As to the phrase coming, you must be little at home, as you say, in the language of the Scriptures, or have given little attention to it, not to have perceived that it is a phrase used to express the mission of any prophet, and that it is applied to John the Baptist as well as to Christ, of which the following are examples: Matt. xi. 18, 19: “ John came neither eating nor drinking,” &c.; “ The Son of Man came eating and drinking,” &c.; that is, not locally from heaven, but as the prophets came from God. Christ says of Jolin, (Matt. xxi. 32,) “ John came unto you in the way of righteousness.” John, the evangelist, also says of him, (John i. 7,) “ The same came for a witness,” &c., so that all your descanting upon this passage of Clemens is impertinent.
Admitting that some one circumstance in the prophecies be quotes, rigorously interpreted, should allude to the birth of Christ, (though I see no reason to think so,) you are not authorized to conclude that Clemens attended to that in particular, but to the general scope of the whole, which is evidently descriptive of his public life only.
If, with your boasted knowledge of Greek, you had attended ever so little to the theory of language in general, and the natural use of words, you would have seen that the term God would not, from the beginning, have been used by .way of contradistinction to Christ, if the former could have been predicated of the latter. We say the prince and the king, because the prince is not a king. If he had, we should have had recourse to some other distinction, as that of greater and less, senior and junior, father and son, &c. When, therefore, the apostle Paul said that the church at Corinth was Christ's, and that Christ was God's, (and that manner of distinguishing them is perpetual in the New Testament,) it is evident that he could have no idea of Christ being God, in any proper sense of the word.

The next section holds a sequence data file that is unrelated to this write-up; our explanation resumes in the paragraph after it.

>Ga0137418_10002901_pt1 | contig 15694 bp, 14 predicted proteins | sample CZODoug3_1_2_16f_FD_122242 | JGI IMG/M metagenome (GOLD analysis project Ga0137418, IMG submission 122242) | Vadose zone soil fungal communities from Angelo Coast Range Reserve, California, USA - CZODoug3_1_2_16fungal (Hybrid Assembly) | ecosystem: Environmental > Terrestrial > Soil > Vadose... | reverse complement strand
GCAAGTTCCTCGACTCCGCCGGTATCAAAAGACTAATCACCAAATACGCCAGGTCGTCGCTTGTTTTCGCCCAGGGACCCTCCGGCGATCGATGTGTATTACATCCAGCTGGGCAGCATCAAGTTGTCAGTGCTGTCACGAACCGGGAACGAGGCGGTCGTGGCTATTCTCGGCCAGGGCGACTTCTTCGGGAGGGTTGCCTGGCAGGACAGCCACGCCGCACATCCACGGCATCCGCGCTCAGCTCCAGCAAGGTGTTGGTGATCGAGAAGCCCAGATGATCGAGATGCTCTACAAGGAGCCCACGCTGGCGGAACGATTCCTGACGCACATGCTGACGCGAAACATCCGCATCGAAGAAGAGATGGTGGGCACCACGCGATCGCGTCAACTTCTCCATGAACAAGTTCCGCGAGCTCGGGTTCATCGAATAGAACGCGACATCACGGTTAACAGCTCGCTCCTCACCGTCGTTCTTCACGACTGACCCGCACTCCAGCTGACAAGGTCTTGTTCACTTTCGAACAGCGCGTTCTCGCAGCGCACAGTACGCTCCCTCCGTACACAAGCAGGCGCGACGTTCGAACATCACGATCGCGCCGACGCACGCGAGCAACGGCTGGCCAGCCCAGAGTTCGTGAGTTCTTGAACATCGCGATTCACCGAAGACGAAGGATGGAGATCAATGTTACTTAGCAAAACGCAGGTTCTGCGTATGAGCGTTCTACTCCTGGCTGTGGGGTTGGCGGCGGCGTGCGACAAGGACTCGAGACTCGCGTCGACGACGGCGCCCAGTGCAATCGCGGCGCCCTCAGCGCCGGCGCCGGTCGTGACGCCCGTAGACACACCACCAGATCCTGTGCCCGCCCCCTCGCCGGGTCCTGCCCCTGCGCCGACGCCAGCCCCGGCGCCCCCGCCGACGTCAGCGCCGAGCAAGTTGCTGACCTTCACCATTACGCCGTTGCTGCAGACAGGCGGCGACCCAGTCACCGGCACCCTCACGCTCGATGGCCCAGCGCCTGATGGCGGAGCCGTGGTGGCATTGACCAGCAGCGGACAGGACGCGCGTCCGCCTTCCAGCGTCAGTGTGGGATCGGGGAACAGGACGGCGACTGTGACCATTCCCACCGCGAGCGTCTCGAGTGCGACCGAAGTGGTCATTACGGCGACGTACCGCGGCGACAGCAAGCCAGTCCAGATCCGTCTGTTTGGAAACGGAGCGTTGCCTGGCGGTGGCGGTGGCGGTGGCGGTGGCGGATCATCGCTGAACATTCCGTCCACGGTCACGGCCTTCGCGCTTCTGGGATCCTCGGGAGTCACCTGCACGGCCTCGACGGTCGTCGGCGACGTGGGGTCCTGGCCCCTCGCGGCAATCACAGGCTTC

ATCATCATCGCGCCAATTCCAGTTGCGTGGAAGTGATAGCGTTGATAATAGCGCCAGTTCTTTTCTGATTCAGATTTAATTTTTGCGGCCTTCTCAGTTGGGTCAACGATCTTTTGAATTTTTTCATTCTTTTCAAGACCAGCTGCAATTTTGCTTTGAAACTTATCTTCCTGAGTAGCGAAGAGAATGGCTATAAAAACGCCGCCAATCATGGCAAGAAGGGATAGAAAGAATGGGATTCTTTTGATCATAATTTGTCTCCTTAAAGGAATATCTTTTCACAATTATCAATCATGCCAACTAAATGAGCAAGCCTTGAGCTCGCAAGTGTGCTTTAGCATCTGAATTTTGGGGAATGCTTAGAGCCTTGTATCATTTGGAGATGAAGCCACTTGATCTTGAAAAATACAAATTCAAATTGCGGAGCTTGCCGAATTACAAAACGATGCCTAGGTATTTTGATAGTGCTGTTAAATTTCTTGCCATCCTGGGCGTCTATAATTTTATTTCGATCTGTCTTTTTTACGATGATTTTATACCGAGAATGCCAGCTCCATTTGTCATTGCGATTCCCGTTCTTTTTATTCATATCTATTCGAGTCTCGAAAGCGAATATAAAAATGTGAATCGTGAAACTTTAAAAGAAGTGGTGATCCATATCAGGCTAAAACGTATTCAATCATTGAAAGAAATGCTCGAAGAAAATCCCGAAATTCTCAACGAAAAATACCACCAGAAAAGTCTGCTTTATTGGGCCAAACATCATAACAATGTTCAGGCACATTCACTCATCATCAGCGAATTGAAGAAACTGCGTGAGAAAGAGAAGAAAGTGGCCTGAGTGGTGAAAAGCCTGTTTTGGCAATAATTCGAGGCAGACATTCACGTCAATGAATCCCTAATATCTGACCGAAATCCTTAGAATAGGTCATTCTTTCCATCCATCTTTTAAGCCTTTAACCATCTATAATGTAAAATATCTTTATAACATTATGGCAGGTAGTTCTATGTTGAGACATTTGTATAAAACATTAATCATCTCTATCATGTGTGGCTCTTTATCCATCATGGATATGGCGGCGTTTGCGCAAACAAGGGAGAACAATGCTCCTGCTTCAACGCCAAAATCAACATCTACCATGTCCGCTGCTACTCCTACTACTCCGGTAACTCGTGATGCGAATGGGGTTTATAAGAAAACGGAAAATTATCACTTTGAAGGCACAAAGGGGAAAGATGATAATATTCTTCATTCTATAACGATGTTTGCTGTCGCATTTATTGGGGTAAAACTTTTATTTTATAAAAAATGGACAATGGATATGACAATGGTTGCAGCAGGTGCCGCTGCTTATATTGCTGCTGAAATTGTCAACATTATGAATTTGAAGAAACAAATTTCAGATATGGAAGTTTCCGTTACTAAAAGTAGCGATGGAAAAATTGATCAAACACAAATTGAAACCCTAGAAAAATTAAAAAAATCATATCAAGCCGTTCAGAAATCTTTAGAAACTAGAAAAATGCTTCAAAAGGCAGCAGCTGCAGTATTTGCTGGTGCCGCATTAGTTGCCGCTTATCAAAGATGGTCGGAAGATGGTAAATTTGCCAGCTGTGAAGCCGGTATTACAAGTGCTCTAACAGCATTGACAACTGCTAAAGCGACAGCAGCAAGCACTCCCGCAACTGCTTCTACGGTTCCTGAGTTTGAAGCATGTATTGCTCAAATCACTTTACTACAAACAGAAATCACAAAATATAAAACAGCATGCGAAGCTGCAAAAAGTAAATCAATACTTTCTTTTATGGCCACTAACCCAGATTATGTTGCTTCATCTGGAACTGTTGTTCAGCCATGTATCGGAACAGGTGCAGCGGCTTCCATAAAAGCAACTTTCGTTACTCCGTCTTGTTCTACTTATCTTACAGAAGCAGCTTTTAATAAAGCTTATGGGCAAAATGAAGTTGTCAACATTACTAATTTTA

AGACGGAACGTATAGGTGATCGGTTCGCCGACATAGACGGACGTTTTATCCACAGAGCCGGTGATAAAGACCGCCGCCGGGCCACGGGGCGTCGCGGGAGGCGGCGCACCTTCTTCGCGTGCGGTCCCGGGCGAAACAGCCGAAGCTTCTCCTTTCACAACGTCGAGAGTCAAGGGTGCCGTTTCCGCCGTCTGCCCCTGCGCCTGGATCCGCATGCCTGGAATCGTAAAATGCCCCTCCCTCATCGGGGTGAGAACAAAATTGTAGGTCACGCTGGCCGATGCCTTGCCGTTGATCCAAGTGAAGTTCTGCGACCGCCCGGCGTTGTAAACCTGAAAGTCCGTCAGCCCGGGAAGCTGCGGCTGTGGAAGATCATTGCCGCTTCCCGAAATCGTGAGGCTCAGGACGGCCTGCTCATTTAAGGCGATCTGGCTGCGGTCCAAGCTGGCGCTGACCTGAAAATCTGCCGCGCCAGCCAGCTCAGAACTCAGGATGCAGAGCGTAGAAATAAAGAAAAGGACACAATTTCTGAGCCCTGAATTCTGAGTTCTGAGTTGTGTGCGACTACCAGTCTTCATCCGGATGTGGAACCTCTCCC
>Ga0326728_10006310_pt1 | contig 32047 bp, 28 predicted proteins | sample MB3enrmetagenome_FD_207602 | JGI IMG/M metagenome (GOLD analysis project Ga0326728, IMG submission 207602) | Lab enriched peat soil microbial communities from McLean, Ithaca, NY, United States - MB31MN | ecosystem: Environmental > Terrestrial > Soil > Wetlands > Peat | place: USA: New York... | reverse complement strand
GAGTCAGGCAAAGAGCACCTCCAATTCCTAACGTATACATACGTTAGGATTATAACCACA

In like manner, Clemens, in this passage, calling Christ the sceptre of the majesty of God, sufficiently proves that, in his idea, the sceptre was one thing, and the God whose sceptre it was, another. This, I say, must have been the case when this language was first adopted, though, when principles are once formed, we see by a variety of experience, that any language may be accommodated to them. But an attention to this circumstance will, I doubt not, contribute, with persons of real discernment, to bring us back to the original use of the words, and to the ideas ori. ginally annexed to them. I am persuaded, that even now the constant use of these terms Christ and God, as opposed to each other, has a great effect in preventing those of the common people who read the New Testament more than books of controversy, from being habitually and practically Trinitarians. There will by this means be a much greater difference between God and Christ in their minds than they find in their creeds.